1. Hi!!
    Those chocolate chip cookies look so yummy! I’ve always heard about the NY Times, what are they?… Just kidding, they have a fabulous bread recipe, that is off the hook!! I’m glad to find you on foodbuzz, and will be subscribing (;
    Happy cooking, eating, and searching, good eats (:

    Juju

  2. Remember how I tried to send you a FB link but you couldn’t see it? Well it was “Ruth Wakefield vs Jacques Torres: The Cookie Experiment” — about how my friend did an experiment, making the famous Nestle Tollhouse Original recipe (but age it 2-3 nights, which Nestle does but didn’t put in the recipe) and pitting it against the NYTimes one. She had a group of people judge which was better. It was a wash! Some liked the NYTimes one, and some liked Nestle! Here is the conclusion she wrote at the end:

    “A summary of what I heard from most test subjects: the Torres cookies were quite tasty, and the salt did something new and different, that was appreciable by most (but there were some who would rather have enjoyed the cookie without salt). The Torres cookies definitely looked more presentable, compared to the darker, more humble appearance of the Tollhouse cookies. However, Tollhouse brought back memories of a traditional cookie, very rich and homely, filled with every bite an equal amount of salt, caramel and semi-sweet chocolate goodness; overall, it was still the fan favorite–history is hard to beat!”

    I recently tried the Nestle one (aged 2 days), and I was super happy with the results. Next is this recipe that you have raved about twice on your blog! :) MISS YOU, NAM!!!

  3. I think the Ideas in Food people ran with the NYT article and found out that the same benefits of the 36 hour dough resting can be accomplished in only 1 hour if you vacuum bag the dough. The idea was that vacuum bagging sped up the diffusion of chocolatey oils throughout the dough, which was the main effect that made the 36 hour resting period essential.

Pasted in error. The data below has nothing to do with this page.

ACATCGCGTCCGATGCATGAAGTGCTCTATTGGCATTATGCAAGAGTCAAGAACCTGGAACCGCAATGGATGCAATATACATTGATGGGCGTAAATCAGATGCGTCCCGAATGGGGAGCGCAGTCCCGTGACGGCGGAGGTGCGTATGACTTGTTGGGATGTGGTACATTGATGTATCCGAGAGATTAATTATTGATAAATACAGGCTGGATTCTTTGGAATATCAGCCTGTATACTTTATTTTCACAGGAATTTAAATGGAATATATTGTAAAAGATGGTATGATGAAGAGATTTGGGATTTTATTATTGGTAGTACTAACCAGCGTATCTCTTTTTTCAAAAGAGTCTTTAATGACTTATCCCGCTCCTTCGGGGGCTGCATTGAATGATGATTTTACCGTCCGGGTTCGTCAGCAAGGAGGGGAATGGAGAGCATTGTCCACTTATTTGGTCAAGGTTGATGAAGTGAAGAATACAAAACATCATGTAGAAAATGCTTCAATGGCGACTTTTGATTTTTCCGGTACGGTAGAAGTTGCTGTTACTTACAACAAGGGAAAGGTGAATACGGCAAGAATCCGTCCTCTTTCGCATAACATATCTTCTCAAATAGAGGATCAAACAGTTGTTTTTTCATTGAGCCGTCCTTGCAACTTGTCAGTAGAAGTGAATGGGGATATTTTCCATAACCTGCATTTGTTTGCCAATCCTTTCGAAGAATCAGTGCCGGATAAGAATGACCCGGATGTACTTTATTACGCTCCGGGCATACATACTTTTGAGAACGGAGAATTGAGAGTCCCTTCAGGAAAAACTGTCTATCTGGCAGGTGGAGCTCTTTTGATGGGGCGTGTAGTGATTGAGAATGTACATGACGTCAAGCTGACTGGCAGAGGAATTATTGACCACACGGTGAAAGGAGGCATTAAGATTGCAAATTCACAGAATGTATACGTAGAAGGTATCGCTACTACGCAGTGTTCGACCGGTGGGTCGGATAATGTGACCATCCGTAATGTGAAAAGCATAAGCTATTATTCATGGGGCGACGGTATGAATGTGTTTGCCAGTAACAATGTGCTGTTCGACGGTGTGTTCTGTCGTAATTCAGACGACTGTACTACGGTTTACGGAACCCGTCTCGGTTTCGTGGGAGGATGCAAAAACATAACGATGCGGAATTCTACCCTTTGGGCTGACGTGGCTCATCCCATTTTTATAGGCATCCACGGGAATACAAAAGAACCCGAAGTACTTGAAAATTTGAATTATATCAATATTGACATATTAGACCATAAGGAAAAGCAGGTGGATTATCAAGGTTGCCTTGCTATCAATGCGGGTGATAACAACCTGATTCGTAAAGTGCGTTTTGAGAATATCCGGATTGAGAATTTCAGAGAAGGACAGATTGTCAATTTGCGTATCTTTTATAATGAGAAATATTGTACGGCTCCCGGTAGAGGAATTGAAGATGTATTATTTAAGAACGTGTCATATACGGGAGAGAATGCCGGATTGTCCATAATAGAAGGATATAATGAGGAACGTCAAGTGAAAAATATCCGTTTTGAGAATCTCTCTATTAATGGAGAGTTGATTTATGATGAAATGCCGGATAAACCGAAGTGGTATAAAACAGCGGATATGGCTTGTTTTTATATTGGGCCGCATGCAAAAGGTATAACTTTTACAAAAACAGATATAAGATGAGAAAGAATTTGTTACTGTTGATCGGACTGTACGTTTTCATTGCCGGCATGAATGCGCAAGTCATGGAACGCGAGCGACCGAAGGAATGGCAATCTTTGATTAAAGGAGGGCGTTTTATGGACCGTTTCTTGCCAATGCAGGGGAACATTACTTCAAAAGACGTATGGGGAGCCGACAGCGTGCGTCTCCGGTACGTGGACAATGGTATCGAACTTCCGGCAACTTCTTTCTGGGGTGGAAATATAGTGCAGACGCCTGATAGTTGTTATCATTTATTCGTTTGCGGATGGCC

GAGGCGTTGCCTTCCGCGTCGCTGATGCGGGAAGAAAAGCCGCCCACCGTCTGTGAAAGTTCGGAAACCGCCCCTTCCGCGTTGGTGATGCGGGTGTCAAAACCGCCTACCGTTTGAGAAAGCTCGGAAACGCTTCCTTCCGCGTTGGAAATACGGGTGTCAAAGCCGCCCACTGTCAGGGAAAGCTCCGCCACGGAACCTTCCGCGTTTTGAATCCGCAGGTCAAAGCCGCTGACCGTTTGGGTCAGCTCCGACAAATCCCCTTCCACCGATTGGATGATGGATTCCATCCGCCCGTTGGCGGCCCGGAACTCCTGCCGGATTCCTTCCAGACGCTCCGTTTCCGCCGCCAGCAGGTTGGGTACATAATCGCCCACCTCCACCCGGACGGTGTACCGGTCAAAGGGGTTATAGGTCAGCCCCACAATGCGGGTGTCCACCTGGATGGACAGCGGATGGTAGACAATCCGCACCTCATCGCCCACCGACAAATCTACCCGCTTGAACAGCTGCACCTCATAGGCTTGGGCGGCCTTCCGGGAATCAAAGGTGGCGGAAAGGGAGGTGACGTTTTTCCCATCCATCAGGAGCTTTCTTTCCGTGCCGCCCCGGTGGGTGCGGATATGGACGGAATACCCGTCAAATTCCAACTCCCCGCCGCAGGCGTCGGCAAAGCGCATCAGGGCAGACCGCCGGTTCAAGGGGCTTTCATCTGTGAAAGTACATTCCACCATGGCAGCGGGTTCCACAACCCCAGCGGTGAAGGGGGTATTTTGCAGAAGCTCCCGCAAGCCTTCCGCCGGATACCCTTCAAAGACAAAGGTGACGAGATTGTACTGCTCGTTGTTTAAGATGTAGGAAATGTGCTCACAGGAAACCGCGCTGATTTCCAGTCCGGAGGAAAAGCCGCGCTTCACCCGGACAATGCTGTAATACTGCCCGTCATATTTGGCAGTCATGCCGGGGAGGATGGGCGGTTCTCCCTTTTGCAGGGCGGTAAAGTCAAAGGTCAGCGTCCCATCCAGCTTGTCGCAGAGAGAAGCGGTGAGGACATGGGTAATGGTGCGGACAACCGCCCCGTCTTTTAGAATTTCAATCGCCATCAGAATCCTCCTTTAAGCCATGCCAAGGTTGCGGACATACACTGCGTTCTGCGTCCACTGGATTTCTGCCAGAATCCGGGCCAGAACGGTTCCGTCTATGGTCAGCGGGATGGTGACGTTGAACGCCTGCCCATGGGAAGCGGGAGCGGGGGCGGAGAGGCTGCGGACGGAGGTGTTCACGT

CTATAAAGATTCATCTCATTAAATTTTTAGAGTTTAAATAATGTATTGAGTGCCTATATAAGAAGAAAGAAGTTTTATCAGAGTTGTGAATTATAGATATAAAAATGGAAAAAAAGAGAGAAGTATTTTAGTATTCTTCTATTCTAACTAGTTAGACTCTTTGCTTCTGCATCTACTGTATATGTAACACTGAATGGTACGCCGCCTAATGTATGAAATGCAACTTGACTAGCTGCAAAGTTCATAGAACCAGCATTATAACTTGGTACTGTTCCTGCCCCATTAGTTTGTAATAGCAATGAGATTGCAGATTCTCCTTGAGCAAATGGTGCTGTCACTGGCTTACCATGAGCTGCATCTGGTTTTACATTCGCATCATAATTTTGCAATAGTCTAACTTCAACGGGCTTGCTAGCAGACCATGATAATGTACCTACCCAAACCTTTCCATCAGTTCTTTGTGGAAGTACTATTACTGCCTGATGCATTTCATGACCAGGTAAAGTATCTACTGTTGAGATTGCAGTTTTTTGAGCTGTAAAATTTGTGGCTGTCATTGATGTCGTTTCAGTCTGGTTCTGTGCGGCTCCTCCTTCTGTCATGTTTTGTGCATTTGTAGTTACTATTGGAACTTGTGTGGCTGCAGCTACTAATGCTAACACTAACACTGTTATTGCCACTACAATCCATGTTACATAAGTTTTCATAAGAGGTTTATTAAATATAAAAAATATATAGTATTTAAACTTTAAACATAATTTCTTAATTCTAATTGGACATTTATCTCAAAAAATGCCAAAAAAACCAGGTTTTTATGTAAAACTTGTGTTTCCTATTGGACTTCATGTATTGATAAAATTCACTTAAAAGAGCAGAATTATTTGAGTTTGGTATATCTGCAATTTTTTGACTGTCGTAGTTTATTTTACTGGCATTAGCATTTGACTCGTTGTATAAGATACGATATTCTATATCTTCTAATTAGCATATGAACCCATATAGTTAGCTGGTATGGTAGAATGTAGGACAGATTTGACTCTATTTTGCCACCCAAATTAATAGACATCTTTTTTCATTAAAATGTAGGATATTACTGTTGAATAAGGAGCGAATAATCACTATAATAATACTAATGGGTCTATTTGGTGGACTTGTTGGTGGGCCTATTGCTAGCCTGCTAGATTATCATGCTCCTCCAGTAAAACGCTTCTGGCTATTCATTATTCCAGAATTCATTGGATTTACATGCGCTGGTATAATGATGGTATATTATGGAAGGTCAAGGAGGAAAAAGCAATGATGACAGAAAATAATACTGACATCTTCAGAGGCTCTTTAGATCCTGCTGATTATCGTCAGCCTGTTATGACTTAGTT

4. How did you get them so beautifully round? My cookies always end up spreading themselves out til they’re practically wafers! I’m making these tomorrow for my boyfriend who i havent seen for weeks so I need to avoid any mis-haps. I know they will taste just the same but I want them to be as perfect as these!!

      • I forgot to say thank you! They were SO delicious, everyone loved them and I must have got about 50 out of that batch!! Cannot wait to make these again!

  5. Pingback: 20 Super Bowl Recipes for Game Day « The Culinary Chronicles

  6. That is a good tip especially to those new to the blogosphere.

    Brief but very accurate information… Many thanks for sharing this one.
    A must read article!

  7. Hello just wanted to give you a brief heads up and let you know a few of the pictures aren’t loading correctly. I’m not sure why
    but I think its a linking issue. I’ve tried it in two different internet browsers and both show the same results.